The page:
Today I attended a day-long meeting of Pittsburgh Presbytery at the Crestfield Camp and Conference Center. I have decided that in blogging this meeting, I will borrow the example of my West Coast colleague Mark Roberts, who serializes his articles. So this will be the first of a series of reports and comments on things that happened at today's meeting.
When the ministers and elders arrive there is always a docket full of important business concerning how the work of the church in the region is progressing, but there are also important things that happen at these meetings that don't appear on the docket and never get recorded in the minutes.
Some of the very important things that happen are in the side conversations with colleagues in ministry. We know something about the struggles of our friends and acquaintances, and may not be geographically close enough to see each other outside of these meetings. The things we talked about, the support given and received, are an important part of the meeting even if it is not the "official" business.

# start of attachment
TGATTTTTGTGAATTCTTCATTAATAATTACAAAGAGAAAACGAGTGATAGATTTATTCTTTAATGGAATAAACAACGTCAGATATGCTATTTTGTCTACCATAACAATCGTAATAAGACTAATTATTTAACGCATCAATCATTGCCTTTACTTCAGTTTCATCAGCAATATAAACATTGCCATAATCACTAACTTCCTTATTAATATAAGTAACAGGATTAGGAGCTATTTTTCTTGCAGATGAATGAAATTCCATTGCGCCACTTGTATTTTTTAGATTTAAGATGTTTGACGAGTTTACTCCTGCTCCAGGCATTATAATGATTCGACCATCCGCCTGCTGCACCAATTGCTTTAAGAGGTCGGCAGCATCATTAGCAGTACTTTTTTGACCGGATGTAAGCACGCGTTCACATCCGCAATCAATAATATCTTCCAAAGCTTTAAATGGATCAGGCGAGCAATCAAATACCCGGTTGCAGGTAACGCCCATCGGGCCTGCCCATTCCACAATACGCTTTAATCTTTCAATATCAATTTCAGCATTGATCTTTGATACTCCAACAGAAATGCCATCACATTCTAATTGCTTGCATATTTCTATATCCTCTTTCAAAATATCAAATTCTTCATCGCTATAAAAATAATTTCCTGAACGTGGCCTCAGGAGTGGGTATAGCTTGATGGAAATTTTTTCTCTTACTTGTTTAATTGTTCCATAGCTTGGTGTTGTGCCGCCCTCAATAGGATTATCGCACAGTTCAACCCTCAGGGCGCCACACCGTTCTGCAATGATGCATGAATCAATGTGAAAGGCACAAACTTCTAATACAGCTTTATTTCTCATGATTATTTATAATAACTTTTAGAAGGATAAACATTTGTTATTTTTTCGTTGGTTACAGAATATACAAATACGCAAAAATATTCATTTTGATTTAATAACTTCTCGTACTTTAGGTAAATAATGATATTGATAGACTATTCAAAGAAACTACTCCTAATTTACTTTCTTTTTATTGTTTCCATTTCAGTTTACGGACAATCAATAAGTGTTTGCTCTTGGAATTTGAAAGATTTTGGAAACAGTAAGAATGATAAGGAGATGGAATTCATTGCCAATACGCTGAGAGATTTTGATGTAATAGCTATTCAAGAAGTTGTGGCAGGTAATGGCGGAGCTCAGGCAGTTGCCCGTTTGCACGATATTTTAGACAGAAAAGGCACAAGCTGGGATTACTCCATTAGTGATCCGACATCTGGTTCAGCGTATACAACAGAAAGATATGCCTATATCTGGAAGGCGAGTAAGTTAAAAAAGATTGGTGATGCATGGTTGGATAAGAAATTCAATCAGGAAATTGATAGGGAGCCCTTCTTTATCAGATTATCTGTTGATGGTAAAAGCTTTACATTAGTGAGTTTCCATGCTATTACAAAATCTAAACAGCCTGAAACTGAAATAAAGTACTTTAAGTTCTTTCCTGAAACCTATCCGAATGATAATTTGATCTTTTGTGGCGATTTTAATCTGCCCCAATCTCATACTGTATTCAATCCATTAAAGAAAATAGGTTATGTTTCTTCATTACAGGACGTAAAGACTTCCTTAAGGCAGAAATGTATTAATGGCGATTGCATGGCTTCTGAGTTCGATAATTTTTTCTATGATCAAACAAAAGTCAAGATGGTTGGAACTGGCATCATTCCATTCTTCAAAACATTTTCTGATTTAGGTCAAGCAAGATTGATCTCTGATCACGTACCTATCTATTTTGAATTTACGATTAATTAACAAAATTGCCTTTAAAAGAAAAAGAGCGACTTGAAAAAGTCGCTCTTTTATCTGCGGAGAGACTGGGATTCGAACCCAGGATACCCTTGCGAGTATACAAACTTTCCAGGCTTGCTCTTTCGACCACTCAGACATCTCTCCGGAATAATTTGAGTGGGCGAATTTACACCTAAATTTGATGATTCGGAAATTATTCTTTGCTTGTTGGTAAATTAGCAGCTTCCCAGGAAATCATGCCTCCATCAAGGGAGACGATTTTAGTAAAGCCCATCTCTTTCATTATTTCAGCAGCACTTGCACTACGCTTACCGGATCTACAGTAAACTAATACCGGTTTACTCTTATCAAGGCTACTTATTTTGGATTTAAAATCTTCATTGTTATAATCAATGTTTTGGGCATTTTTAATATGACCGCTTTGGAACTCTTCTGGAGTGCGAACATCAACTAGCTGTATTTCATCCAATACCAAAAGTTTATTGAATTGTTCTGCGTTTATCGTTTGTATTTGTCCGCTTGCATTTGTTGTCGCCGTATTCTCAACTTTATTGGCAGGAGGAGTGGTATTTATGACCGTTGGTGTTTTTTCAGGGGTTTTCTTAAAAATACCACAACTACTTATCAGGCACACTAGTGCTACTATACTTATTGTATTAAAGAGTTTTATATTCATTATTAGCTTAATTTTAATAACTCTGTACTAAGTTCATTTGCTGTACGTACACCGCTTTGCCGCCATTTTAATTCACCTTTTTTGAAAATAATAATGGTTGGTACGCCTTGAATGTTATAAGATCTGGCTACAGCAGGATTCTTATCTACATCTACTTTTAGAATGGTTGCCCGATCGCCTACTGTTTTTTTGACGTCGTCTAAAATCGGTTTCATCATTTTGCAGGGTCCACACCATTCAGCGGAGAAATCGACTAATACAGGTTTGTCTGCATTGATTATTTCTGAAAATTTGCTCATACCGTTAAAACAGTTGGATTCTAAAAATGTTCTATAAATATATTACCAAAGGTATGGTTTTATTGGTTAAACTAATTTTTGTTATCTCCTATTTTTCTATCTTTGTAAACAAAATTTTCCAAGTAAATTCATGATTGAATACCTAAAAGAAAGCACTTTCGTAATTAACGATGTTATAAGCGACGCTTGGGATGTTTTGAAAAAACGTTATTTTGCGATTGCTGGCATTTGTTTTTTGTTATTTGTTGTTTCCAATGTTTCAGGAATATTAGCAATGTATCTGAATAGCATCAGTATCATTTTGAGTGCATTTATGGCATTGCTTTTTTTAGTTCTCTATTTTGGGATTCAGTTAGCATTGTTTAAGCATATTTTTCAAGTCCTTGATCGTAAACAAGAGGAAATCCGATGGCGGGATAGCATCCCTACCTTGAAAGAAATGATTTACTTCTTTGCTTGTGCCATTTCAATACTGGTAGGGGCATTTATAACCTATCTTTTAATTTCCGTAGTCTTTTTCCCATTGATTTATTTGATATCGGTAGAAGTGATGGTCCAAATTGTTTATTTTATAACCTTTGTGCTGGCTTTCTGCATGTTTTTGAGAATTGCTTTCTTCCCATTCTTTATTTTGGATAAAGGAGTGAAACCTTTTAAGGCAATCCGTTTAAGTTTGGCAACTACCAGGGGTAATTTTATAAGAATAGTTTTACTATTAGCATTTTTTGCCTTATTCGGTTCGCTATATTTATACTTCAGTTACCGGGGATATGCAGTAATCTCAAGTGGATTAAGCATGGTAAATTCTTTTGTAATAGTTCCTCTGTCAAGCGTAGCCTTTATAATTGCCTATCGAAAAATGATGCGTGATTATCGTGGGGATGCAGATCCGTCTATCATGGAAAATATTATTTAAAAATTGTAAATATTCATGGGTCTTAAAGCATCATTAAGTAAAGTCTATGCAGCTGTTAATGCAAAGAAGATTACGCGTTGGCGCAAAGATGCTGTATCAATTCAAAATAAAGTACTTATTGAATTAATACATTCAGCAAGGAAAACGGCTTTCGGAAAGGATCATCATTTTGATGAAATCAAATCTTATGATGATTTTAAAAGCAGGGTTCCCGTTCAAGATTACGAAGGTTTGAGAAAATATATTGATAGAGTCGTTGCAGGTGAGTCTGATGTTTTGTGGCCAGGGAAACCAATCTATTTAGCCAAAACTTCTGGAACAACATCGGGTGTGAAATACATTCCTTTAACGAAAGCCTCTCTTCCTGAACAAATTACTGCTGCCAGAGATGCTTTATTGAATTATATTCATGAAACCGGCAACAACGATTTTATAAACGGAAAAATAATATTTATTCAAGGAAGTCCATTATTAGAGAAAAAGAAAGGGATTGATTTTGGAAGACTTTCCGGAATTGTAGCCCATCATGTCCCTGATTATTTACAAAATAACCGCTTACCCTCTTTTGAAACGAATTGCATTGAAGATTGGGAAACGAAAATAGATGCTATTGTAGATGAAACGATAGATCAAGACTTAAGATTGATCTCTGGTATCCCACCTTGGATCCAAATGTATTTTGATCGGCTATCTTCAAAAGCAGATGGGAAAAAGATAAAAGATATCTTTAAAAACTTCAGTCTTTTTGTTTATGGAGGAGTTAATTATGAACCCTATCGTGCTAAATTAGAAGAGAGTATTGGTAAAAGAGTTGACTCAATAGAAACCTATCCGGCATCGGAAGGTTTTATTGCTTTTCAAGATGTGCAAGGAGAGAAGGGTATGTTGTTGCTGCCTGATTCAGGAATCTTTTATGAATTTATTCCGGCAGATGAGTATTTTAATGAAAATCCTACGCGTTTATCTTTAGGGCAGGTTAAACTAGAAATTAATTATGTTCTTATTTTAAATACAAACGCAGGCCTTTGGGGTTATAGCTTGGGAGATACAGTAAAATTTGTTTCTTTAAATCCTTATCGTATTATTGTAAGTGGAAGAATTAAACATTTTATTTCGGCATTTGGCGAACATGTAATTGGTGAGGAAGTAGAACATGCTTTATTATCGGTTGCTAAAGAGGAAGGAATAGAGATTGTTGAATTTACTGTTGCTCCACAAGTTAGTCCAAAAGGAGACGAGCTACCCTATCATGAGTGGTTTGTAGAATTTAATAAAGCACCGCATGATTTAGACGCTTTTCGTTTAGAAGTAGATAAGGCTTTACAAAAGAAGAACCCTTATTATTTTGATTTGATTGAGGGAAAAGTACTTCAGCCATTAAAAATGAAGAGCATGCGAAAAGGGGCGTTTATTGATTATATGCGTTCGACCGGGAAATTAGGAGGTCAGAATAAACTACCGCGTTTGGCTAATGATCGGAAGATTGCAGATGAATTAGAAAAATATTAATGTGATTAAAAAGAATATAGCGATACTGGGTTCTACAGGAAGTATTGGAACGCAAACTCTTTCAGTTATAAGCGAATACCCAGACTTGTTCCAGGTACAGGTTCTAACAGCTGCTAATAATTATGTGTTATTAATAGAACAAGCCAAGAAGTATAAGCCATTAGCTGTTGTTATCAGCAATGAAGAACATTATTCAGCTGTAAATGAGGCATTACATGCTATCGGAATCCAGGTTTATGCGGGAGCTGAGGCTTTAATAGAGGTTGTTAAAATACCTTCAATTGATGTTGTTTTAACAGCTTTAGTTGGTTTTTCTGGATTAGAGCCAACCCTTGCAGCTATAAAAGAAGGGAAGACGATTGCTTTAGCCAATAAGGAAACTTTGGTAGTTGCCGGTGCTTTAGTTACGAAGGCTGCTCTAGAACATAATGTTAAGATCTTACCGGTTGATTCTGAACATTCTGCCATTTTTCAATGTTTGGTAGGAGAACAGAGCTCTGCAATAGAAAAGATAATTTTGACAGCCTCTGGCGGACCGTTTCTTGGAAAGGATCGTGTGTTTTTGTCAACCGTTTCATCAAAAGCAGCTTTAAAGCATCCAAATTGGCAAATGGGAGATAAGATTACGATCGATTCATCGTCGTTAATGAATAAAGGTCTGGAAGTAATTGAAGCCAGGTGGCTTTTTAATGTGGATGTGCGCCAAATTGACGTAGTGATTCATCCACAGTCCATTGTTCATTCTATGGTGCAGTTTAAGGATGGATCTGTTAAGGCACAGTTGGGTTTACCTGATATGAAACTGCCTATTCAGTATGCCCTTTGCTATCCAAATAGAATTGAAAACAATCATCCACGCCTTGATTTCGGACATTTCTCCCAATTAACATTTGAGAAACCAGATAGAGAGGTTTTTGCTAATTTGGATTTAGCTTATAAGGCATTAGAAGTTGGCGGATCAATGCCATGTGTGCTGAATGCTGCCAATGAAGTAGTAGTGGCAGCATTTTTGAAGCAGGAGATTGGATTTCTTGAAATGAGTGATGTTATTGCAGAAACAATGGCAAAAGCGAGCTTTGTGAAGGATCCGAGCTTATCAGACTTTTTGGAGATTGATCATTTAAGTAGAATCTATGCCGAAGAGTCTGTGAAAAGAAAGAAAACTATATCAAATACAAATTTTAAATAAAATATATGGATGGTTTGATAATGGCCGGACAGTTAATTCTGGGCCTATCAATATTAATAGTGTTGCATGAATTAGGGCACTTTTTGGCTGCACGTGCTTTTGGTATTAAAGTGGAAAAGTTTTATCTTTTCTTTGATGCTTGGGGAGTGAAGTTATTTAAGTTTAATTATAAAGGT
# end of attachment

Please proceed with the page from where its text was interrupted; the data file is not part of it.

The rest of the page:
Before the meeting, and over lunch, I had a number of conversations with people about the domestic violence training event that will take place at Central Presbyterian Church in Tarentum on September 24. More information about the event can be found here and here. Over lunch someone asked me how it came about that Central was holding this event; readers of this blog may remember reading it first here.
One of the conversations I had was with Anne Keller, a second career candidate for the ministry of Word and Sacrament, Pittsburgh Theological Seminary graduate, and member of the Glenshaw Presbyterian Church. She has a strong sense of call to a ministry with victims of domestic violence, sexual assault and trauma. She is seeking a call, and would be a blessing to to an organization or church that wanted to develop such a ministry.
I also saw my friend Henk Bossers, pastor of the Cheswick Presbyterian Church. As he usually does at the meetings at Crestfield, he had his tents set up to describe the canoe trips and camping ministry he does during the summer. Over lunch he was having a good conversation about the Canadian canoe trip with a number of folks.
Near the end of the meeting we talked a little bit about how churches are responding to Hurricane Katrina. He mentioned the kids who ran a lemonade stand in front of the church through the Labor Day weekend. I discovered that he did not know that the lemonade stand had been reported in the Valley News Dispatch on Tuesday, in a nice article by Wynne Everett. Now he has something to look up.
My articles about this Presbytery meeting are: 1, 2, 3, 4, 5, 6
File under: Pittsburgh Presbytery, Crestfield, domestic violence, Central Presbyterian Church, Tarentum, hurricane Katrina